Blockchain is a technology for recording transactions. And, since its first use in 2008 for cryptocurrency, it is emerging as one of the must-have technologies in many industry sectors. Project Managers will often be called upon to manage blockchain projects. So, what is a blockchain?
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This video is NOT about Crypto
This video is NOT about Bitcoin or other cryptocurrencies. Yes, they use the blockchain. But they are not the only application of this technology.
There are three main characteristics of Blockchain technology…
- It’s a database
- That is decentralized
- And keeps its data secure
The Blockchain Data
A Blockchain maintains a growing list of records of transactions or the movement of assets. We call those records ‘blocks’. Each block is permanently linked to the previous one, to form a chain of blocks… a blockchain. Each block also has a timestamp and data relating to the change or transaction it records.
The blockchain data are recorded across multiple computers – it is decentralized, or distributed. It uses a public ledger that all users can access. So, any change to a record on one computer can easily be detected. This means records cannot be altered. The network of computers is referred to as a ‘peer-to-peer’ or P2P network.
The links between blocks are secure. They are encoded with a cryptographic ‘hash’. This is like a digital fingerprint that cannot be decoded. Hashing involves passing the raw data through a complex mathematical function – the ‘hash function’. The resulting long number – or hash – is a unique representation of the data. Reversing the process to recover the data from the visible number, or hash, is so computationally complex as to render the coding highly secure.
Origins of the Blockchain
The principles of blockchain technology were first described in 1991 by Stuart Haber, W Scott Stornetta, and Dave Bayer. The first blockchain was created in 2008, as a record of bitcoin transactions. The software was developed by an anonymous person (or group of people) using the pseudonym Satoshi Nakamoto.
Uses of Blockchain Technology
Blockchain technology was originally used for cryptocurrency transactions – firstly, Bitcoin. And this is still the biggest use for this.
However, the core idea is so powerful that people are now developing it to serve very many commercial uses, including:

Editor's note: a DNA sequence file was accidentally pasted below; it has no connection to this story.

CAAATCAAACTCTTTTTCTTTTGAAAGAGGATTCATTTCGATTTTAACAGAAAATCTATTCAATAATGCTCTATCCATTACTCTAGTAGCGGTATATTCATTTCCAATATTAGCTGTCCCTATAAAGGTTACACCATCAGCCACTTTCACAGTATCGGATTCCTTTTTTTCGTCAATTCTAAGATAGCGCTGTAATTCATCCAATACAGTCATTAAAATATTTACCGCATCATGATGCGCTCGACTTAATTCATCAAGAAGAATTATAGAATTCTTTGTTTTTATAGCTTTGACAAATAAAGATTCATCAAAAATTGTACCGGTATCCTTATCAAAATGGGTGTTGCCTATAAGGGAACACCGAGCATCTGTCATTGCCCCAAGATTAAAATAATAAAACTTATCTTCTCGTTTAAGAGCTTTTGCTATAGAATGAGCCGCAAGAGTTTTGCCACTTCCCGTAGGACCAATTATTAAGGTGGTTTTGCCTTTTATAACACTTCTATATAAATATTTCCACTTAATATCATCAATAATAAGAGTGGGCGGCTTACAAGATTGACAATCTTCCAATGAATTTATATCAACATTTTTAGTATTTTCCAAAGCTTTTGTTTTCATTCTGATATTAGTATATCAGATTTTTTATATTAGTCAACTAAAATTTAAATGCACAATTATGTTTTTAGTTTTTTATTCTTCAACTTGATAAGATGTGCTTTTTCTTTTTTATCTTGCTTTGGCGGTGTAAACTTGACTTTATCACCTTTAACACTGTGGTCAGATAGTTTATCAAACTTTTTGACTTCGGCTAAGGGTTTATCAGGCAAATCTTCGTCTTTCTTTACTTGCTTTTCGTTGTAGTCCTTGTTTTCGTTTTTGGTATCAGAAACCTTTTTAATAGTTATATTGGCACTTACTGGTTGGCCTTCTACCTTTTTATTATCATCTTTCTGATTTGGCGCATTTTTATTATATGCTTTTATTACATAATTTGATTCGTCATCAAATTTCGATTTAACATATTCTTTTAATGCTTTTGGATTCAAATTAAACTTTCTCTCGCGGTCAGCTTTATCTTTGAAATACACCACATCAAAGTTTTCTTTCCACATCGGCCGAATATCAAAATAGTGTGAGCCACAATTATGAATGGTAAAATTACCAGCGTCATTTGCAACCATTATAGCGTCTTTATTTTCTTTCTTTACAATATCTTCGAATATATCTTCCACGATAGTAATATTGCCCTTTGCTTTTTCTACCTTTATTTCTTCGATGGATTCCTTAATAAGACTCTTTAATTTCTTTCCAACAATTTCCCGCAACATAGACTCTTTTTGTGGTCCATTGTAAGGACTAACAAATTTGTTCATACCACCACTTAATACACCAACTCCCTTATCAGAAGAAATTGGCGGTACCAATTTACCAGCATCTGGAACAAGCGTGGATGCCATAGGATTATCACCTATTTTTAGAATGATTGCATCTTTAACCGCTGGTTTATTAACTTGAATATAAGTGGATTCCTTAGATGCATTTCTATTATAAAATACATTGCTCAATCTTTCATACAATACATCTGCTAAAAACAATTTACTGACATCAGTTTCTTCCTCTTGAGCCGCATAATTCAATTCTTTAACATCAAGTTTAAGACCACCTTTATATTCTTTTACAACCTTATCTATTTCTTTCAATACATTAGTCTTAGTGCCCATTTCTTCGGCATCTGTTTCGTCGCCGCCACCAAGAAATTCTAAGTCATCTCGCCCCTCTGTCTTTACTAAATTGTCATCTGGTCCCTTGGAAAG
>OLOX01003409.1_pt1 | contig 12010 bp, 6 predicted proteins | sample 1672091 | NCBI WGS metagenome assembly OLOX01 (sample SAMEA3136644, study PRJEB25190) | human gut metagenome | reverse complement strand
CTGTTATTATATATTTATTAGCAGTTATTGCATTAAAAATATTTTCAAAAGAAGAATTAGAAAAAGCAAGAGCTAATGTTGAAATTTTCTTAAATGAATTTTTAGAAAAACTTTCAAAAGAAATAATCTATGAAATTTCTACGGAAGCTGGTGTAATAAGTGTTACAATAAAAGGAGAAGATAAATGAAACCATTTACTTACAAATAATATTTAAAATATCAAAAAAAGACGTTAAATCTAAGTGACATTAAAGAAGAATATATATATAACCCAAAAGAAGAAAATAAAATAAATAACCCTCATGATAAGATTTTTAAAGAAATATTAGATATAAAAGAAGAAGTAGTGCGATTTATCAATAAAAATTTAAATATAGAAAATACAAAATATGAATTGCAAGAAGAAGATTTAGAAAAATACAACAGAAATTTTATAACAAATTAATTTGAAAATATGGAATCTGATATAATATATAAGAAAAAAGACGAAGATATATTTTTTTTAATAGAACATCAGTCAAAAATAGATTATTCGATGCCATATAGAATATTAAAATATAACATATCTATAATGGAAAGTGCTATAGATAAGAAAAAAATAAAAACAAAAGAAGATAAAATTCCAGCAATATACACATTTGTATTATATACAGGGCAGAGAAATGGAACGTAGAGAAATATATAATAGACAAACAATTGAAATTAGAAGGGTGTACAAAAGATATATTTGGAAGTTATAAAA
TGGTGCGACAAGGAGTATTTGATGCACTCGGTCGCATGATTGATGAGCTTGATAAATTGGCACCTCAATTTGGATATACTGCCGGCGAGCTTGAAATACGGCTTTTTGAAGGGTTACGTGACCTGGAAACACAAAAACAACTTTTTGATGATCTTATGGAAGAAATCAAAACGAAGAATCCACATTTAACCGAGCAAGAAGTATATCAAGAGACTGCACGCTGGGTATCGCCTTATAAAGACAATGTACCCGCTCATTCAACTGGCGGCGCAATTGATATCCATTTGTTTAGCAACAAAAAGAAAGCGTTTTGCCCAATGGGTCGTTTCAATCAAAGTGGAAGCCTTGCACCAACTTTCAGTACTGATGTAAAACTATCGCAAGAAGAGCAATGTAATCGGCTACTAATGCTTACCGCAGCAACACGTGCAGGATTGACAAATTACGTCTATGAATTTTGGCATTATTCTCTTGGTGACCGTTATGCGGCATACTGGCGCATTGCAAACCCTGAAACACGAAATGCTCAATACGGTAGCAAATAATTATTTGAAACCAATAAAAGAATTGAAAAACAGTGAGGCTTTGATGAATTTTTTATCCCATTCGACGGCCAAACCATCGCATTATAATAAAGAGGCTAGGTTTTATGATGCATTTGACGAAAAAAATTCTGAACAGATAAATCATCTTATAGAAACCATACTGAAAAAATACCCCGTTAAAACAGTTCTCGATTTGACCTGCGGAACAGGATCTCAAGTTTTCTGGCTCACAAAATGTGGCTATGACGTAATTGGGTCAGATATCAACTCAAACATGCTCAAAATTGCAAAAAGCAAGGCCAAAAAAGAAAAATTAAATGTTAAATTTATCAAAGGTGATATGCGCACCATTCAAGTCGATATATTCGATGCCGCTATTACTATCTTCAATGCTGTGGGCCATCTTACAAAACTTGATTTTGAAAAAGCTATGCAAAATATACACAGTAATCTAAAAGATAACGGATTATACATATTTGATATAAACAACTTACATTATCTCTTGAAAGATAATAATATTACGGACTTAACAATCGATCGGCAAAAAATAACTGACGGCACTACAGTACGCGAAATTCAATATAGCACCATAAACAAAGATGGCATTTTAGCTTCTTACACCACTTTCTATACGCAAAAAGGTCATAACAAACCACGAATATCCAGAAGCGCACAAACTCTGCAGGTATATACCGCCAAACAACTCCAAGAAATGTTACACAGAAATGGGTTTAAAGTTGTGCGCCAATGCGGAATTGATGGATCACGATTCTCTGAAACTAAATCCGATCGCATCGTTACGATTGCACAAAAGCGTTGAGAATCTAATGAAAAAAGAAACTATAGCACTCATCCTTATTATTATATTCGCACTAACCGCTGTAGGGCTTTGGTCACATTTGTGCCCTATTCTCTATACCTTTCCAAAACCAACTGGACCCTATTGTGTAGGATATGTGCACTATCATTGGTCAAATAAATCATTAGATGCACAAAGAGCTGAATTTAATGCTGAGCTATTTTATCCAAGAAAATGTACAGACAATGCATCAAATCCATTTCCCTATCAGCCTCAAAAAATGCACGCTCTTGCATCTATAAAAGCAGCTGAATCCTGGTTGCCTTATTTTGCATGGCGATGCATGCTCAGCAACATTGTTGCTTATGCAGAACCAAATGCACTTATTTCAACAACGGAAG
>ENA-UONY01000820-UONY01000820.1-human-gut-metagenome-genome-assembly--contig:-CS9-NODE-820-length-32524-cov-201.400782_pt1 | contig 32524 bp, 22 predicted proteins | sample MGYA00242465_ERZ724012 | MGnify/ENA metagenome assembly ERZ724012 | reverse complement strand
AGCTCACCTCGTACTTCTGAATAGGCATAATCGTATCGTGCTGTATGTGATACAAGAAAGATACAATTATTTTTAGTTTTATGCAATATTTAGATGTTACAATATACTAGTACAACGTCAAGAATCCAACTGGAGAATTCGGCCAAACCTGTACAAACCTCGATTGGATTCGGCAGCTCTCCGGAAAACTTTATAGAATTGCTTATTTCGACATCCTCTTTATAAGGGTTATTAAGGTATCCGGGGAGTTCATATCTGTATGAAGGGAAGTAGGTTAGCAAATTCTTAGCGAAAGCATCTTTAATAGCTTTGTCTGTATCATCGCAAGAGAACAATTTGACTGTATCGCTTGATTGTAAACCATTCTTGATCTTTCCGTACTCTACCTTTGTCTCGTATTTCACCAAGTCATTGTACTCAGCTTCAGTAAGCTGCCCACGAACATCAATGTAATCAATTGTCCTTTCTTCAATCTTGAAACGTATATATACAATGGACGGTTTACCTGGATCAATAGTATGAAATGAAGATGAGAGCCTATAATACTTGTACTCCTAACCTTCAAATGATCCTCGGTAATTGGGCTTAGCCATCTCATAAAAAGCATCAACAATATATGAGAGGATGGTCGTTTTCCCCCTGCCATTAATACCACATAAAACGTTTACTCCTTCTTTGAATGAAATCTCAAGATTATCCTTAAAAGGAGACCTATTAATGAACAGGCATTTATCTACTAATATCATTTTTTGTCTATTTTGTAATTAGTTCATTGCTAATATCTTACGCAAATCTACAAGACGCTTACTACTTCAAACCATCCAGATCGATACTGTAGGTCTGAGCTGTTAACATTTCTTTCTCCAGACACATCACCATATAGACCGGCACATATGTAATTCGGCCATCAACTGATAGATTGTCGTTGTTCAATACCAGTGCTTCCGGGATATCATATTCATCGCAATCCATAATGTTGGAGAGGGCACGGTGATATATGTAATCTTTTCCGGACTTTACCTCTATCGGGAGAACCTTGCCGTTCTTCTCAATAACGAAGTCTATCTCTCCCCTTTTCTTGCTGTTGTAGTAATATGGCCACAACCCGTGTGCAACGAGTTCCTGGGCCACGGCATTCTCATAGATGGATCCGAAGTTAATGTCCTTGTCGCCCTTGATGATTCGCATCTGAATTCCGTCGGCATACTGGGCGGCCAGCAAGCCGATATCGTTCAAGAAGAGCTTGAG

- Money transfers and currency exchange
- Payment processing
- Supply chain recording
- Tracking sources and processing in the food industry
- Providing digital identification, DID
- Copyright protection – including Non-Fungible Tokens (NFTs)
- Property sales and records
- Energy trading
- Patient medical records in healthcare
- Even voting
To justify all these uses…
What are the Benefits of Blockchain Technology?
There are four main benefits: transparency, reliability, security, and speed.
The process uses public records – albeit secured cryptographically. And blockchains are also built on open-source software.
Automation of processes increases accuracy, reduces the need for oversight, and therefore reduces costs.
Transactions are secured across multiple sites, reducing the possibility of tampering with records. And the data is secured by cryptographic hashing.
Automation and rapid settlements save time in the process.
So, with all these benefits…
What are the Downsides of Blockchain Technology?
Yes, there are implementation costs – blockchains use a lot of technology. And transactions can be slower than on more established software platforms. However, the main downsides arise from the reputation of blockchains – which may change as they are more widely used.
Currently, the best-known uses are in cryptocurrency creation and recording. This is both energy-intensive and little-understood by the wider public. The other category of wide usage that people know of is illegal transactions. The security of the system serves bad actors by keeping them and their transactions anonymous.
This leads to the biggest real downside. There is currently little regulatory understanding of blockchain technology in many jurisdictions. This doesn’t just affect cryptocurrency transactions. The legal status of blockchain records for legitimate commercial transactions is not always clear.
What Kit does a Project Manager Need?
I asked Project Managers in a couple of forums what material things you need to have, to do your job as a Project Manager. They responded magnificently. I compiled their answers into a Kit list. I added my own.
Note that the links are affiliated.
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